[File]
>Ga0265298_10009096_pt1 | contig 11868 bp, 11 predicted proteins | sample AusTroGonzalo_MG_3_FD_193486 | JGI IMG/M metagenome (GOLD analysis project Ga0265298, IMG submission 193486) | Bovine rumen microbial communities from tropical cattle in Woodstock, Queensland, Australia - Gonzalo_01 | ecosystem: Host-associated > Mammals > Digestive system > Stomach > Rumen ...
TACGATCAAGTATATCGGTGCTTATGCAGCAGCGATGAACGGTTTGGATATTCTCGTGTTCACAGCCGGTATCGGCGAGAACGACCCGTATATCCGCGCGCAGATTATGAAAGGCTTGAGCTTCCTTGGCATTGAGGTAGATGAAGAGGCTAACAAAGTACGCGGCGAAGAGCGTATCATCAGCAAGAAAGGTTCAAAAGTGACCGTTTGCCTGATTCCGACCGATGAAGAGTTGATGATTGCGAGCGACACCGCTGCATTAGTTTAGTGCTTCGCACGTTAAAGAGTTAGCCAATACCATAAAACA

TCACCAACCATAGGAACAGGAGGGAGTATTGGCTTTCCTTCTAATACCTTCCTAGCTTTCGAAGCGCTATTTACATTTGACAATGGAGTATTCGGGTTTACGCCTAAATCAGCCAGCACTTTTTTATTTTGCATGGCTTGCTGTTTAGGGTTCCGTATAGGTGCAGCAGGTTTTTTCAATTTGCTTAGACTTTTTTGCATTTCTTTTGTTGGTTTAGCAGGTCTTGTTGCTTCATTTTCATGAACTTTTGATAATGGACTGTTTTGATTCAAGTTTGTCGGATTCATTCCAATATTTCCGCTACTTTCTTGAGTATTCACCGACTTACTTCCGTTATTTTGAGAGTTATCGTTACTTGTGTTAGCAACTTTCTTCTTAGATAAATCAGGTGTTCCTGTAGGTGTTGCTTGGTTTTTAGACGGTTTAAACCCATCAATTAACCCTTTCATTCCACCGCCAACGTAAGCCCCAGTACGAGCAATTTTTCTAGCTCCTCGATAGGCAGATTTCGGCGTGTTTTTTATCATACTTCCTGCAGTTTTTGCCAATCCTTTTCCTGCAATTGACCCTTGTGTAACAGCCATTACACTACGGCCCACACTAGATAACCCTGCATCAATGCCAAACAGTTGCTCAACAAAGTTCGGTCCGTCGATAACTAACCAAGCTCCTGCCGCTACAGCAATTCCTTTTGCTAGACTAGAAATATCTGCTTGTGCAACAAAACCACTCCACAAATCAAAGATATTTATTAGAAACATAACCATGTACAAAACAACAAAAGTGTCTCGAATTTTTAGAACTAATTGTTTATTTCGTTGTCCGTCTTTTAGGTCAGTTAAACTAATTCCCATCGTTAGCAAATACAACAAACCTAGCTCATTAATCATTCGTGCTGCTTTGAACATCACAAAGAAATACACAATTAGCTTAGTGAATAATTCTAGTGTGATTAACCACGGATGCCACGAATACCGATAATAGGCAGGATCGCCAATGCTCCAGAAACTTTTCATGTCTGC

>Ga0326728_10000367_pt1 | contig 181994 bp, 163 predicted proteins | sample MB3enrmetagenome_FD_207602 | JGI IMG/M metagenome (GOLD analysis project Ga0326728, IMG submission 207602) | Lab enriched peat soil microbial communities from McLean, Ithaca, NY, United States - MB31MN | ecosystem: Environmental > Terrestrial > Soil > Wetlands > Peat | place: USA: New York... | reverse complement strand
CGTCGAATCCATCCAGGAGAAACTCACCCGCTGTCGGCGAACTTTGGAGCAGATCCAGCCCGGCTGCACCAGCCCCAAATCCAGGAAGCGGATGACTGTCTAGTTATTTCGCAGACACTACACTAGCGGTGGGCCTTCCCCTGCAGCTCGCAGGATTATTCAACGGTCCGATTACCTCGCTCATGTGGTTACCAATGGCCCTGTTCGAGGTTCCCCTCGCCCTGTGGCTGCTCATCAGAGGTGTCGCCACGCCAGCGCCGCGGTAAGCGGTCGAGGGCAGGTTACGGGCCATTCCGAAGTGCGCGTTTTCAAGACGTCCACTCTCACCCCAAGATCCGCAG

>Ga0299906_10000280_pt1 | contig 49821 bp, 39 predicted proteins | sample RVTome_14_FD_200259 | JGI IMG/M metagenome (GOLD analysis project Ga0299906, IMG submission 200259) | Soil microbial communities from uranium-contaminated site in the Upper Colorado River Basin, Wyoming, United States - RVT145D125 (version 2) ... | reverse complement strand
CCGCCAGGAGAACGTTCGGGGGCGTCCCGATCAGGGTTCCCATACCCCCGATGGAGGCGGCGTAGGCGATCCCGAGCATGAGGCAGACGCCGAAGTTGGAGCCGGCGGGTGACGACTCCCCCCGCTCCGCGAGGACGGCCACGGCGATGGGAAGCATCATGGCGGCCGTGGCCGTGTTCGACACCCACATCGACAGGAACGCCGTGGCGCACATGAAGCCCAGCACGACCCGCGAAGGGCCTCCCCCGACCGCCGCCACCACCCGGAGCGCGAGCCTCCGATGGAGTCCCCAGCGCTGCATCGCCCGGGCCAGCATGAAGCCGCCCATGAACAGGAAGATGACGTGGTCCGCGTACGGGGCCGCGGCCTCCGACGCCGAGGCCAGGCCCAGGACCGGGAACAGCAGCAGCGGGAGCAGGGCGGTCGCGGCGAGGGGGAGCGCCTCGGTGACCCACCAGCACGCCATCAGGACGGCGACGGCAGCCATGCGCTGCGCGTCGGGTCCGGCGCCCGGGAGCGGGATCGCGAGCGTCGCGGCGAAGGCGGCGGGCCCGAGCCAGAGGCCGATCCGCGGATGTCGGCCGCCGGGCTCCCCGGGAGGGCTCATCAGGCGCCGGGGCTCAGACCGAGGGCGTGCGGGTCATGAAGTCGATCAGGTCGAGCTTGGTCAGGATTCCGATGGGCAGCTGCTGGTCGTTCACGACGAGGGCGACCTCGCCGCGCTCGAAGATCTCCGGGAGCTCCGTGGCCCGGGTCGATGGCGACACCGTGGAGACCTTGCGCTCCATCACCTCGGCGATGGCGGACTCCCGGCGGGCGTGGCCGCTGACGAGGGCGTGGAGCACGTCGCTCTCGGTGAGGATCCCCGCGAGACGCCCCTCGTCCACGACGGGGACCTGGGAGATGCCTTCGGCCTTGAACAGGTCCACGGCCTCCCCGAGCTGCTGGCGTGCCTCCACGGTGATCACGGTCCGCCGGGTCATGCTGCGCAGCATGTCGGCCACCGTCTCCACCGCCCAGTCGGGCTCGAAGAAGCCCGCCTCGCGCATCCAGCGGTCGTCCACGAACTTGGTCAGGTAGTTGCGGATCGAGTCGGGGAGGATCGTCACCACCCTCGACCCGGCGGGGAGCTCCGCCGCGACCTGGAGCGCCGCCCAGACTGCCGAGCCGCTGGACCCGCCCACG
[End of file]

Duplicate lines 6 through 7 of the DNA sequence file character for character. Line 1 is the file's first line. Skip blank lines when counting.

>Ga0299906_10000280_pt1 | contig 49821 bp, 39 predicted proteins | sample RVTome_14_FD_200259 | JGI IMG/M metagenome (GOLD analysis project Ga0299906, IMG submission 200259) | Soil microbial communities from uranium-contaminated site in the Upper Colorado River Basin, Wyoming, United States - RVT145D125 (version 2) ... | reverse complement strand
CCGCCAGGAGAACGTTCGGGGGCGTCCCGATCAGGGTTCCCATACCCCCGATGGAGGCGGCGTAGGCGATCCCGAGCATGAGGCAGACGCCGAAGTTGGAGCCGGCGGGTGACGACTCCCCCCGCTCCGCGAGGACGGCCACGGCGATGGGAAGCATCATGGCGGCCGTGGCCGTGTTCGACACCCACATCGACAGGAACGCCGTGGCGCACATGAAGCCCAGCACGACCCGCGAAGGGCCTCCCCCGACCGCCGCCACCACCCGGAGCGCGAGCCTCCGATGGAGTCCCCAGCGCTGCATCGCCCGGGCCAGCATGAAGCCGCCCATGAACAGGAAGATGACGTGGTCCGCGTACGGGGCCGCGGCCTCCGACGCCGAGGCCAGGCCCAGGACCGGGAACAGCAGCAGCGGGAGCAGGGCGGTCGCGGCGAGGGGGAGCGCCTCGGTGACCCACCAGCACGCCATCAGGACGGCGACGGCAGCCATGCGCTGCGCGTCGGGTCCGGCGCCCGGGAGCGGGATCGCGAGCGTCGCGGCGAAGGCGGCGGGCCCGAGCCAGAGGCCGATCCGCGGATGTCGGCCGCCGGGCTCCCCGGGAGGGCTCATCAGGCGCCGGGGCTCAGACCGAGGGCGTGCGGGTCATGAAGTCGATCAGGTCGAGCTTGGTCAGGATTCCGATGGGCAGCTGCTGGTCGTTCACGACGAGGGCGACCTCGCCGCGCTCGAAGATCTCCGGGAGCTCCGTGGCCCGGGTCGATGGCGACACCGTGGAGACCTTGCGCTCCATCACCTCGGCGATGGCGGACTCCCGGCGGGCGTGGCCGCTGACGAGGGCGTGGAGCACGTCGCTCTCGGTGAGGATCCCCGCGAGACGCCCCTCGTCCACGACGGGGACCTGGGAGATGCCTTCGGCCTTGAACAGGTCCACGGCCTCCCCGAGCTGCTGGCGTGCCTCCACGGTGATCACGGTCCGCCGGGTCATGCTGCGCAGCATGTCGGCCACCGTCTCCACCGCCCAGTCGGGCTCGAAGAAGCCCGCCTCGCGCATCCAGCGGTCGTCCACGAACTTGGTCAGGTAGTTGCGGATCGAGTCGGGGAGGATCGTCACCACCCTCGACCCGGCGGGGAGCTCCGCCGCGACCTGGAGCGCCGCCCAGACTGCCGAGCCGCTGGACCCGCCCACG